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Factor-based Asset Pricing Models










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Fama-French 3-factor asset pricing model

The asset pricing model, developed by Eugene Fama and Kenneth French, is widely accepted as one of the most successful Factor-based Asset-Pricing Models ever created. Derived with empirical arguments in mind,
Fama-French model provides much better fit to real data then popular
CAPM.

Fama-French 3-factor asset-pricing model corresponds to the following 3-factor regression (for further notations look in
Factor-based Asset-Pricing Models):

Three factor portfolios that enter the above equation have the following financial meaning:
  1. M represents market portfolio — the same factor that appears in CAPM.
  2. SMB (Small Minus Big) portfolio represents zero-investment portfolio that is long in small-cap stocks and short in big-cap stocks.
  3. HML (High Minus Low) portfolio represents zero-investment portfolio that is long in high book-to-market stocks (so-called “Value” stocks) and short in low book-to-market stocks (so-called “Growth” stocks).
Fama-French model is based on the observation that small cap stocks and “Value” stocks historically tend to do better than market as a whole. A very natural way to formalize this empirical fact is to write down the above regression equation. While -statistics for CAPM usually takes values of around . 0 85, Fama-French model is capable of accounting for almost all variation in individual assets.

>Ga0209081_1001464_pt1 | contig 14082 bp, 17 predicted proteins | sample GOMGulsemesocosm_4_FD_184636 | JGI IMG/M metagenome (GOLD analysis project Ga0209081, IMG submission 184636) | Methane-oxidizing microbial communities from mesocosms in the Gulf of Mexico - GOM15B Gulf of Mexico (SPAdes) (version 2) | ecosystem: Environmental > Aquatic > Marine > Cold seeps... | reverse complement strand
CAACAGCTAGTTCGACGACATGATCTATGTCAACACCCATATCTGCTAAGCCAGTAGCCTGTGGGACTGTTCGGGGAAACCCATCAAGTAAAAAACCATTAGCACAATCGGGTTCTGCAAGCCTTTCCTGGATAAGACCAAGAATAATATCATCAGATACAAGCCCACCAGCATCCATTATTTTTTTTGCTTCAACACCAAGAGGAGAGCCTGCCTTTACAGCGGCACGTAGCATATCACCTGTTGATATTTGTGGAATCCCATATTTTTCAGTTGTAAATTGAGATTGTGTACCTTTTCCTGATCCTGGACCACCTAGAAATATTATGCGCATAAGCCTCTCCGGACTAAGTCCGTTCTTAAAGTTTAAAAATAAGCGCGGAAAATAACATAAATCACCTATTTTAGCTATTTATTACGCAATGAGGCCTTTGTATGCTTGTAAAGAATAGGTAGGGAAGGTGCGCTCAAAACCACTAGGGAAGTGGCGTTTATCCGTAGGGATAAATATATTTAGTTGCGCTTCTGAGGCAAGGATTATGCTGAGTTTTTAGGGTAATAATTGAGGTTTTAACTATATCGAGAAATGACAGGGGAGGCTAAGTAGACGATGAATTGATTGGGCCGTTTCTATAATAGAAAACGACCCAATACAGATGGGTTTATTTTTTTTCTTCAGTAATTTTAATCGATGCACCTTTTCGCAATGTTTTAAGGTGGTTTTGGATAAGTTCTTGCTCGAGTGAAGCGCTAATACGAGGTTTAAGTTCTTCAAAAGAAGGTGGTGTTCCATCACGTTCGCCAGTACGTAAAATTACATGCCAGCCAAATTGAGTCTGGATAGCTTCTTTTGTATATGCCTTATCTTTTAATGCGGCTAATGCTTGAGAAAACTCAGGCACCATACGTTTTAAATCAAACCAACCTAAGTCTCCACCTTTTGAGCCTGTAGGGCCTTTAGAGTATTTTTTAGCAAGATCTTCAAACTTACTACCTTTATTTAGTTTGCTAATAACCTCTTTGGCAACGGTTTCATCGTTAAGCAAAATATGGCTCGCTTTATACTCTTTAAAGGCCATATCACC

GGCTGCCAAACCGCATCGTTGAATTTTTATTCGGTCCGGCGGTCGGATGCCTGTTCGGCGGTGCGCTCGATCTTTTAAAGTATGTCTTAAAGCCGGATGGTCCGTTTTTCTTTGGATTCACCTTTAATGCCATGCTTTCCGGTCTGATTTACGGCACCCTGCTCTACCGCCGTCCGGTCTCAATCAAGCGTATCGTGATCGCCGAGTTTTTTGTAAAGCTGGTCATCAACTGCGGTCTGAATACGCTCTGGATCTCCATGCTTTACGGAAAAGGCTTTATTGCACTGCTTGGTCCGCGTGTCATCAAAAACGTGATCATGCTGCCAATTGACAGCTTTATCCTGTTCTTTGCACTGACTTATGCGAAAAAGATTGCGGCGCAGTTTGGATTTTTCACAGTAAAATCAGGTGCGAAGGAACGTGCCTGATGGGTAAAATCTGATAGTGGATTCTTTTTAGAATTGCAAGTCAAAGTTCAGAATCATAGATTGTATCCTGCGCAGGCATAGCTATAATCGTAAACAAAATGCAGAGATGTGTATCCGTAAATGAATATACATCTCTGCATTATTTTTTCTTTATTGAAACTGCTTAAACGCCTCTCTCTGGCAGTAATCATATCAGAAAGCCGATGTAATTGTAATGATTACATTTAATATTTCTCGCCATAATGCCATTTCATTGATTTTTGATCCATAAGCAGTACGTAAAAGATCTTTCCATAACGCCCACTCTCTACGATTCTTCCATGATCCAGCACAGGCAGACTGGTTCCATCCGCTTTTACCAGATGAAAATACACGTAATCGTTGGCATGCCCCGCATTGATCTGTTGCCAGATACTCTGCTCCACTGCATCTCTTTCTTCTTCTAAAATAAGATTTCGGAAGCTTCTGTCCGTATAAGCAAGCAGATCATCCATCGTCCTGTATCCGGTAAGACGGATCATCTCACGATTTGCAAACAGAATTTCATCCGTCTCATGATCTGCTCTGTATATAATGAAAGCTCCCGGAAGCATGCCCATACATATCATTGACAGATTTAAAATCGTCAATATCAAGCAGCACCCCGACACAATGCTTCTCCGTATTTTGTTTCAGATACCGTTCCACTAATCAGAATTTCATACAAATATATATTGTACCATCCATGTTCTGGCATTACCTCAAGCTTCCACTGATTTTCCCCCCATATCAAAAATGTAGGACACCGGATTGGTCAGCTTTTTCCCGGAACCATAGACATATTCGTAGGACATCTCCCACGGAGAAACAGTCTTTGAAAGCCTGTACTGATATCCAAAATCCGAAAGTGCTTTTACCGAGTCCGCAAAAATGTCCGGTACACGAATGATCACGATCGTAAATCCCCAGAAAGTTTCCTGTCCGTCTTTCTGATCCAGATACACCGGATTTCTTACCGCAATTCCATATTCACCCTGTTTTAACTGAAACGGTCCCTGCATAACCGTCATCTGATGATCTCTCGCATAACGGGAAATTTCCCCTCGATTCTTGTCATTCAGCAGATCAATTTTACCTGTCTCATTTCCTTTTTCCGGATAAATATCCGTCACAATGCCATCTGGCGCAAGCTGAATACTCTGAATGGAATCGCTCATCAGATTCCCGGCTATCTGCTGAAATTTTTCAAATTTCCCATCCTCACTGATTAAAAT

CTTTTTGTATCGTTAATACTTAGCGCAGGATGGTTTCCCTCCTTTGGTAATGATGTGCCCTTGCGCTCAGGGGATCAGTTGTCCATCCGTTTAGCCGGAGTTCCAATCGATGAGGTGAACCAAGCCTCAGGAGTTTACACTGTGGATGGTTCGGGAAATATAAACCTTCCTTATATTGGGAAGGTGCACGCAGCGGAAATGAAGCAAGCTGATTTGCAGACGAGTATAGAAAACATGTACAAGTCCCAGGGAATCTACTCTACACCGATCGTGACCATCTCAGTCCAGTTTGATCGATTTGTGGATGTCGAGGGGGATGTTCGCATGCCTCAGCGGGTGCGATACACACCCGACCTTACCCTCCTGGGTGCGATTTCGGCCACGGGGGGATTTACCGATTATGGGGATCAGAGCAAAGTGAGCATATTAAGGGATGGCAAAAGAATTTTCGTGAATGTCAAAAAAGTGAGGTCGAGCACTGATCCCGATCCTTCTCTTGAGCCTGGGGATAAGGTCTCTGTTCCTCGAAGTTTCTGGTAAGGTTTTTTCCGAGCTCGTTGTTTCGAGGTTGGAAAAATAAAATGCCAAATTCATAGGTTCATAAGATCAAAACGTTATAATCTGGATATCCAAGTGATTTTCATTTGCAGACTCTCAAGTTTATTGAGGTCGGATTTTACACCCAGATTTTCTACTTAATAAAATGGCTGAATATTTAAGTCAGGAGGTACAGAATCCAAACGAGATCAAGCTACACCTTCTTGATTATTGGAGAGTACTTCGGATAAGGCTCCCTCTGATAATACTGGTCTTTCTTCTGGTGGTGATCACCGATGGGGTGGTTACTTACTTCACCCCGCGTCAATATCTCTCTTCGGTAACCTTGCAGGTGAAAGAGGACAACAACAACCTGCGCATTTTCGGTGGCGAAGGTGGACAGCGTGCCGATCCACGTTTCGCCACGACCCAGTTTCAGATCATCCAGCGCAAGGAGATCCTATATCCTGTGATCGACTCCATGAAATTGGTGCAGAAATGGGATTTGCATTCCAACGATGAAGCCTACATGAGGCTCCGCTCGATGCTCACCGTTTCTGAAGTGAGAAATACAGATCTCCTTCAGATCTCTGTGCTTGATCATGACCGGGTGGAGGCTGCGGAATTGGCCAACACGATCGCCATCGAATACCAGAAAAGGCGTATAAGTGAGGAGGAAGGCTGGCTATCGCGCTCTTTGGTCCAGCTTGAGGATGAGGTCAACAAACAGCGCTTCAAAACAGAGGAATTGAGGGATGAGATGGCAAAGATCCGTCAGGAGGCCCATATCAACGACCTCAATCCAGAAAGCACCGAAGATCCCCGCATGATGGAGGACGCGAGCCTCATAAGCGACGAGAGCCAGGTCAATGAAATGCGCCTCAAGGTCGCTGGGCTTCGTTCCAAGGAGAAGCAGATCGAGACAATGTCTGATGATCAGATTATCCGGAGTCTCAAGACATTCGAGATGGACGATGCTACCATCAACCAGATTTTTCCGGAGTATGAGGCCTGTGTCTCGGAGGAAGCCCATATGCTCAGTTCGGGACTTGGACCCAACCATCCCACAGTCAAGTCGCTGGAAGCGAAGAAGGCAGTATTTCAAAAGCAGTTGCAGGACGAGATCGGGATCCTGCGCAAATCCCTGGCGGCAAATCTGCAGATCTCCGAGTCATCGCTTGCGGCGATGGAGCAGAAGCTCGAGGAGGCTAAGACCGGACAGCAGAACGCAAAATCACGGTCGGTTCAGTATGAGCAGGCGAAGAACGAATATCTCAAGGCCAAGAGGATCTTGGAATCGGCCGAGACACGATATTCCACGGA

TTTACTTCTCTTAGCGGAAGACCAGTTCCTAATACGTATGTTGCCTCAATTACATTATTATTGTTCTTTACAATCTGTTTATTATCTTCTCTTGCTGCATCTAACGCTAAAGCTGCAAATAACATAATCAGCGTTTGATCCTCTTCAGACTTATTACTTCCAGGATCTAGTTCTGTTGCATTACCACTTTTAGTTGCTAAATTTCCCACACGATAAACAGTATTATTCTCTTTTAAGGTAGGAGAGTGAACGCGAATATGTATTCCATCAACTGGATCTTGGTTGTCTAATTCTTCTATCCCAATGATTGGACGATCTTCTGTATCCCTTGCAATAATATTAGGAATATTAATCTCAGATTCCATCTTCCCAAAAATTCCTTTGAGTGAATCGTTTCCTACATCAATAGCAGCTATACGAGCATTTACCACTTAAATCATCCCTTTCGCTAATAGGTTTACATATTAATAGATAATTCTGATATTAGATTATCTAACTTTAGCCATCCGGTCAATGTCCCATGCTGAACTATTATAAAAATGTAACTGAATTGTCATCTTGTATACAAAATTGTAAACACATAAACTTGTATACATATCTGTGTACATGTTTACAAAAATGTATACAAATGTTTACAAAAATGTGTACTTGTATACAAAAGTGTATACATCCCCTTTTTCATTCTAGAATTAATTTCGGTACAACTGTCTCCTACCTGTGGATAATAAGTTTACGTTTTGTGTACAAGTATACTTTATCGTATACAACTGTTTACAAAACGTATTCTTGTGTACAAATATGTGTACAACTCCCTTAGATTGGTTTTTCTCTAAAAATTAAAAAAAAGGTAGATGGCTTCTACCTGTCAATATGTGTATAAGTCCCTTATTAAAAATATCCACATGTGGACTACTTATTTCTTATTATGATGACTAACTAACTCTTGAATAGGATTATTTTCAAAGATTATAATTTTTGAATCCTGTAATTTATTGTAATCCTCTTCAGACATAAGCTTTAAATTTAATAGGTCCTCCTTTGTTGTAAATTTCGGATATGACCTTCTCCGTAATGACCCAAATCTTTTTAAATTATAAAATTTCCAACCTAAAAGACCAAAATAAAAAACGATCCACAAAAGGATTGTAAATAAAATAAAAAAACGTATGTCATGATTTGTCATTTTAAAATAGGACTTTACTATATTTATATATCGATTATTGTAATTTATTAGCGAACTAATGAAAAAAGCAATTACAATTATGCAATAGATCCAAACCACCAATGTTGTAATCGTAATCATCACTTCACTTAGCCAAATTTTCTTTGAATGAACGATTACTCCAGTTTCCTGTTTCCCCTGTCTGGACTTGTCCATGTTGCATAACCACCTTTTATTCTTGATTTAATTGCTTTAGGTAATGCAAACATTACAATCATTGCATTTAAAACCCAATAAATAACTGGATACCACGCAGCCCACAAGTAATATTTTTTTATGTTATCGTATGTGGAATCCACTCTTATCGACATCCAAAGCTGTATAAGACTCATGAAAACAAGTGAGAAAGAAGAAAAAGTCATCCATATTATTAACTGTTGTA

Note. The reason why Fama-French model is so successful in fitting stock data is far form being obvious. One of intuitively appealing explanations is that SMB and HML portfolios serve as “correction factors” for a
broad-based index, commonly used as market portfolio. Since broad index puts more weight in big-cap and “growth” stocks rather than in small-caps and “value” stocks respectively, it may lead to some bias between broad-based index and practically unobservable market portfolio. It is quite possible that SMB and HML portfolios simply “correct” the broad index for the mentioned effect.

The historical data for SMB and HML portfolios can be downloaded from
Kenneth French’s website.












 
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